The two guys I have pictured to the immediate left of this paragraph were the class of the respective lines of scrimmage. Both of these guys played with good leverage, and violent hands, quick-burst get off (for linemen their age), and both had good and active feet. They battled each other all day so I decided it would only be fitting to picture them together. On the left is the King of the Mountains from Belfry, Kentucky, Jacoby Thornsbury, 5-10, 270 pound DT, who doubles as an OT, and to his left is Bret Cooper Junior, All-American OG, William Hughes from Hopkinsville, Kentucky. Hughes, like Thornbury, is a two-way player as he also plays DT back home. William is 5-10 and weighs 260 pounds. His 260 pounds are packed on a wide frame which can hold considerably more weight in the future. Hughes looks lighter than he is, which denotes his carrying a lot of dense muscle fiber on his body. William Hughes, among the linemen in the 250 plus pound class, was the quickest, most fluid moving, and fastest Jumbo player at the combine. Between the two, Thornsbury is probably a more polished d-lineman with a larger repertoire of d-line moves and Hughes looked to be a better and more polished o-lineman. Now, Hughes is considerably faster than Jacoby, but each of them has way more quick-twitch than you would expect from middle school bigs. Hughes, as polished an offensive guard as Thornsbury is at DT, showed as impressive of ability to drop and intercept pass rush as he showed getting his studs in the ground and driving opponents off the line.

One of my favorite sayings in football is mass is mass. There are big guys who are problems because you just can’t move them. A guy who fit that description was Laurel County’s Kobe Burke. Kobe is 6-1 and weighs in at 300, well put together, pounds. Burke has a lengthy and wide frame with long arms which makes flanking him difficult, though certainly easier than running over him. Burke doesn’t run too well but that isn’t altogether uncommon for kids his size at his age. He will get significantly faster as he lifts and gets older. Sometimes young linemen need time to grow into a large frame. I would love to see an odd-front with Burke planted right in the zero technique. It would be interesting to see how Tennessee’s center would go about trying to move this guy anywhere. Burke is what we used to call a two-gap player. It’s not that he is quick enough to cover two gaps, it’s more along the lines of his being so big he takes up two gaps.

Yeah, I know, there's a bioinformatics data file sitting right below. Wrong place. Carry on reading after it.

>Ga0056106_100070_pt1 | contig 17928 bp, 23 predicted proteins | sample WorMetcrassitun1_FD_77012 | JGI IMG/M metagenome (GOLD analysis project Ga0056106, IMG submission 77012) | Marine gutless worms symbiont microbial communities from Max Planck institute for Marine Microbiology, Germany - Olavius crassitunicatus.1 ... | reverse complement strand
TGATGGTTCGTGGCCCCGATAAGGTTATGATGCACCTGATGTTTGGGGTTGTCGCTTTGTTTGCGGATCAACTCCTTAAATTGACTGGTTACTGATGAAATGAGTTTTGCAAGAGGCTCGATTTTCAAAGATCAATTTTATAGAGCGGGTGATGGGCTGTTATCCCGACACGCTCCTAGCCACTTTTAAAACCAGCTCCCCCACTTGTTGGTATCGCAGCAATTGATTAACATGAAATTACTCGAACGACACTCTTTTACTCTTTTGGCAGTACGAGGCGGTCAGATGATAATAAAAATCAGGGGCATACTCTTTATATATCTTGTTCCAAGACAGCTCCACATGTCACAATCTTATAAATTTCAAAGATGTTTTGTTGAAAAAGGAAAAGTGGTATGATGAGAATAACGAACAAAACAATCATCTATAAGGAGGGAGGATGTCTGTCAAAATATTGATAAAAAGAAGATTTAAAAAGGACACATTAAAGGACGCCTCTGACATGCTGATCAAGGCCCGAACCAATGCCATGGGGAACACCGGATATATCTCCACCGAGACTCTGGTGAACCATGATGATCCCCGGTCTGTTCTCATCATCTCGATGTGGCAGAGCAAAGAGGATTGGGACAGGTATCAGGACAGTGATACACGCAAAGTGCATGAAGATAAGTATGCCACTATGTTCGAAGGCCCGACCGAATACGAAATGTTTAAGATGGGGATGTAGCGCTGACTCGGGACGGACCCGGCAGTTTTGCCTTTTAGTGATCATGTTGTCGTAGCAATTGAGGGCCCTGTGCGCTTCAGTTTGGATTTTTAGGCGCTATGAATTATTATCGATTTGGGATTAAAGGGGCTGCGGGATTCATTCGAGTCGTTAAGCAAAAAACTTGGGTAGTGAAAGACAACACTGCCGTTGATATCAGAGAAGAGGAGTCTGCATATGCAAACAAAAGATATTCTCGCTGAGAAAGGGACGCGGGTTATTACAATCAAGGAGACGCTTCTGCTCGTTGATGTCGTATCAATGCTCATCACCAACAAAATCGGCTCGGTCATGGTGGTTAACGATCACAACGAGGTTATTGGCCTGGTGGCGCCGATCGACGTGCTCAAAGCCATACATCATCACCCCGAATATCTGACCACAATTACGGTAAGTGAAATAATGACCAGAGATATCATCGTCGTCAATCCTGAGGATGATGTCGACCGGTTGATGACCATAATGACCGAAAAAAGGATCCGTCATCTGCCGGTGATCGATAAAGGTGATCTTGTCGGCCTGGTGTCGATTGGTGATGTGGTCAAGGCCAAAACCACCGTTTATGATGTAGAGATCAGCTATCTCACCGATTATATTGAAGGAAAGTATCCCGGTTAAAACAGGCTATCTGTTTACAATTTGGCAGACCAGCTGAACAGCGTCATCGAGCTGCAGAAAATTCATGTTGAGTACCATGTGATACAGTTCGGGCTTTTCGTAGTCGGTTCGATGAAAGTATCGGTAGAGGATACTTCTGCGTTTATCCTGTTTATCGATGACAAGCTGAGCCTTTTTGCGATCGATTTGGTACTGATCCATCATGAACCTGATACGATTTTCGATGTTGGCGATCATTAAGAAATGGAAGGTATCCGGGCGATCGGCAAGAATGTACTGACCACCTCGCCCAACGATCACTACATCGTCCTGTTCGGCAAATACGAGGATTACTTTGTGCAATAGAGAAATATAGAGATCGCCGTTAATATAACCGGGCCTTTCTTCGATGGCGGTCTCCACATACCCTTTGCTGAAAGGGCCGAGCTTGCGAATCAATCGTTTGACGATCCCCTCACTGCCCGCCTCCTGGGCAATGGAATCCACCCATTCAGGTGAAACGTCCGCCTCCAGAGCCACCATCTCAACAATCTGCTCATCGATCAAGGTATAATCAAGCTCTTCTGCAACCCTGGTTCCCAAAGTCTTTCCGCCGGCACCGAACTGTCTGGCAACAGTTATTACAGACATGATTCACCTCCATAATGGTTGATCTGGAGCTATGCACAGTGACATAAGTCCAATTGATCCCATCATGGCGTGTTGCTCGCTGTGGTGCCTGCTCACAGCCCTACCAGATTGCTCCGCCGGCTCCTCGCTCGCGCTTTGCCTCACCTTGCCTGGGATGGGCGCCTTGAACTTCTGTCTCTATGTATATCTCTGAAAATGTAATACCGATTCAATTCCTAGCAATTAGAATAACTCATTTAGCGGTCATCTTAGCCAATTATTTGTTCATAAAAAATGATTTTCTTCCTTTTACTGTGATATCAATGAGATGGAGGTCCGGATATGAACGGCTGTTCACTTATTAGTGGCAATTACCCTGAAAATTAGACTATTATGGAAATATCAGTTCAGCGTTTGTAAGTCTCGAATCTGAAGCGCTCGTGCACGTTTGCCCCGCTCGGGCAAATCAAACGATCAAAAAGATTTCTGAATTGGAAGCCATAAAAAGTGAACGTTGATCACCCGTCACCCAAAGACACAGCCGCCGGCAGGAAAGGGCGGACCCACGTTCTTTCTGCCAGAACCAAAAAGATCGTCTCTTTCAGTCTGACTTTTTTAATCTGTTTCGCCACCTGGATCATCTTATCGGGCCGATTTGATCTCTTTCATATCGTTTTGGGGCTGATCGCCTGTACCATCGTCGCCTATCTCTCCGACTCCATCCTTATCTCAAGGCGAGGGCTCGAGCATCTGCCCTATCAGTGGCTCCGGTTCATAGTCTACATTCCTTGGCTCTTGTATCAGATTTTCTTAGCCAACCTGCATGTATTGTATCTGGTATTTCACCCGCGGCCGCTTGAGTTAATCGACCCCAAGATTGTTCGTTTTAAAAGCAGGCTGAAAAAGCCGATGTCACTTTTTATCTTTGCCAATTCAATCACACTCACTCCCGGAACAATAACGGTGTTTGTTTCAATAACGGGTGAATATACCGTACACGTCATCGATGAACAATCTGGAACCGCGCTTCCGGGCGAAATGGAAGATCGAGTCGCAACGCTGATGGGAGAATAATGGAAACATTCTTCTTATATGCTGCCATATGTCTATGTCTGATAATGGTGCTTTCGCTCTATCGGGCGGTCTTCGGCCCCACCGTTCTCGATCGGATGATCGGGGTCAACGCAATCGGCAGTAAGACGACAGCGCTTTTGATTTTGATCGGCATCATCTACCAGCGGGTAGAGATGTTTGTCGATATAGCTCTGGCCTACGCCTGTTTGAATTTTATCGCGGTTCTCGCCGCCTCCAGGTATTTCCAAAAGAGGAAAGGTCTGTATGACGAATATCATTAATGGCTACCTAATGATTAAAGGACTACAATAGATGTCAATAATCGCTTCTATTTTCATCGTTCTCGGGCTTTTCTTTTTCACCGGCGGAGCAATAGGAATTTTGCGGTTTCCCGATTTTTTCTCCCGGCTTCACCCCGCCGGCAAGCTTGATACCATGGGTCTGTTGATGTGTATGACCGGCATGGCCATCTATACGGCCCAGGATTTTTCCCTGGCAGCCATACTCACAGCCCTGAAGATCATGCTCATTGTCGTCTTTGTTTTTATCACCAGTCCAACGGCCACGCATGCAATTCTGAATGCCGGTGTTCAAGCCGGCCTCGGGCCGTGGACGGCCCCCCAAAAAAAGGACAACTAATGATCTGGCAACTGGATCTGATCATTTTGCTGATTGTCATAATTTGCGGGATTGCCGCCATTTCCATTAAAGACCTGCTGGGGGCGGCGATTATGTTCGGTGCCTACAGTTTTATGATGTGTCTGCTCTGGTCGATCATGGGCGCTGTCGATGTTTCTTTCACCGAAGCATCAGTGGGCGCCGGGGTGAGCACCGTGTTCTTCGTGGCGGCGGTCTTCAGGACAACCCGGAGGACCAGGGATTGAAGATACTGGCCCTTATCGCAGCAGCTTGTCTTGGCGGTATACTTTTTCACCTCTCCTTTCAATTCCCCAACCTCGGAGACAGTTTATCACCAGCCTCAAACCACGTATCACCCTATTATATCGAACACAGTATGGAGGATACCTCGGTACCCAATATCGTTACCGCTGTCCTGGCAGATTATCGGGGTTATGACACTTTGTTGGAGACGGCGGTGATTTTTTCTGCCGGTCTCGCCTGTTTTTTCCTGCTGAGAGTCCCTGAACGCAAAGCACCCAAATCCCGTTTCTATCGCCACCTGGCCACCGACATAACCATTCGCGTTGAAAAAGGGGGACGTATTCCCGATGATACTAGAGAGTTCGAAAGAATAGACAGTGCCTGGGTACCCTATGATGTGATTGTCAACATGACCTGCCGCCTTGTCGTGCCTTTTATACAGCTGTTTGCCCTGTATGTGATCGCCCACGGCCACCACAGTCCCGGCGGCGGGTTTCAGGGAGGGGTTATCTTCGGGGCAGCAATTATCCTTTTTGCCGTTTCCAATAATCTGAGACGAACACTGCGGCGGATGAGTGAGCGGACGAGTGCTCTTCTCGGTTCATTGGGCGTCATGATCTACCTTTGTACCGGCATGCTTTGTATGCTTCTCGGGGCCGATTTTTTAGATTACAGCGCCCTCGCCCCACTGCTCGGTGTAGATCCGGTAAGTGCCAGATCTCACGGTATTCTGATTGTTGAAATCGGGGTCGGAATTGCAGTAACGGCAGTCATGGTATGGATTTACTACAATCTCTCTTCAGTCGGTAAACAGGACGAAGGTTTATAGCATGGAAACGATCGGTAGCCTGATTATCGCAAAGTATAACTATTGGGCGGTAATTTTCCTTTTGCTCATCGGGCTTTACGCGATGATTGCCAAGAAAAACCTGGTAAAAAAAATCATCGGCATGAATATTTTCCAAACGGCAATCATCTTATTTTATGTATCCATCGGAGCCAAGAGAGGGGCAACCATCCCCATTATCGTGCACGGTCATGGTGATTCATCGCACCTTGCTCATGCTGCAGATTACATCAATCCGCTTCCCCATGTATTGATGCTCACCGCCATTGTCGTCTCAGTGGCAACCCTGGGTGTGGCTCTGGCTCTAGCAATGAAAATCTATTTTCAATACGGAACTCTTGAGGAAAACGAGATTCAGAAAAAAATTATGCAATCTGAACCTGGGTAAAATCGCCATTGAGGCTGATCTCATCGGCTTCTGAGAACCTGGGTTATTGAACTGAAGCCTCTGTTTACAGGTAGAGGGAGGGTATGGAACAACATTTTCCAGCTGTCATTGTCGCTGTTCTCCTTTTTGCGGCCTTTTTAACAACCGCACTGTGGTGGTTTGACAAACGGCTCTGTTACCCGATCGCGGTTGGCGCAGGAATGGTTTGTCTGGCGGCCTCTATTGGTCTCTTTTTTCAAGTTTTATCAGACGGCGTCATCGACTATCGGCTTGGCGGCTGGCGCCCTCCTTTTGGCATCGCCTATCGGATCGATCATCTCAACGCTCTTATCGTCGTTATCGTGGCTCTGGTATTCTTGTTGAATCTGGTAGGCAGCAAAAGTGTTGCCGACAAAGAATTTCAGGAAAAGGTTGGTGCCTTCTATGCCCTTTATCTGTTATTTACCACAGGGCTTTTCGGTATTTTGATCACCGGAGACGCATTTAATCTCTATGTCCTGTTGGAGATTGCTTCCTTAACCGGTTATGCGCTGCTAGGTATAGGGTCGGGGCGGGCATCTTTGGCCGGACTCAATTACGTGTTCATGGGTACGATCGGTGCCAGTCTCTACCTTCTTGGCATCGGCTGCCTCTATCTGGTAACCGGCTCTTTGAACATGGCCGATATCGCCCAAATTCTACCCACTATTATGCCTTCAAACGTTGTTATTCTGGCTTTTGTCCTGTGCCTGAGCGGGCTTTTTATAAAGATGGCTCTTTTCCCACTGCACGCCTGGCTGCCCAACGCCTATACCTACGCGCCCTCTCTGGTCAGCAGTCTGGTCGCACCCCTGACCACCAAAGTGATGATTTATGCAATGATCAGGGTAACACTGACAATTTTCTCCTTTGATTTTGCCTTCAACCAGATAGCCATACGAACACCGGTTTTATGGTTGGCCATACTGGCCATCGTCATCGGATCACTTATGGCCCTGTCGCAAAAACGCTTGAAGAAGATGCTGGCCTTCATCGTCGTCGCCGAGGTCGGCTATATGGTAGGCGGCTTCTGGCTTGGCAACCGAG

I also liked Bowling Green’s Bridger Knee. Knee didn’t have the jaw dropping size of Thornsbury, Hughes, and Burke, but he certainly isn’t small at 5-11 and weighing around 195 pounds. Knee told me he, also, played on both sides of the ball back home, doubling as a DE and an OG. Bridger has a slight frame and looks lighter than he is. Knee has nice length and looks to be, somewhat, of a late bloomer, physically. I have no problem believing he still has significant growing left to do. Oh well, my mother is fond of saying the rose which blooms last often blooms longest. Check back on this kid in a couple years and see how he develops. My guess is one will be very impressed with his physical development.

In the class of 2023 a kid I would make sure to have on the roster is center, Matt Alex Ladd, from Trigg County, Kentucky. Ladd is 5-11 and weighs 250 pounds, and though only a seventh grader, squats in the neighborhood of 300 pounds. This means he has good core strength and can sink his hips and transition out of his stance in the blocking game in both a seamless and fluid manner. Now, this is my fourth year of experience with the Tennessee-Kentucky Future Stars Classic and my second year to cover it. It seems, every year, Kentucky gets to camp, wanting to run Spread out of the pistol, and no one thought to insure there was a player on the roster proficient at a shot-gun snap. Nothing interrupts offensive flow like yack-king the damn snap over the QB’s head. As important as the QB-Center exchange is, it would certainly be nice if we would think to include, on the roster, at least one kid who has performed a snap, before the big game, in live action. Just saying…

The attendance at this combine was really good and quite a few players from today will find their way onto the Team Kentucky Future Stars’ roster when camp opens at Morehead University this summer. The Classic will be played in Kentucky this summer at Georgetown College. As for the combine tour, Louisville is up next week for the Kentucky boys so I will keep you abreast of the combine though I won’t be there personally. I have eyes and ears everywhere! This is Fletcher Long, reporting for Kentucky Prep Gridiron, reminding you to PLAY THROUGH THE WHISTLE!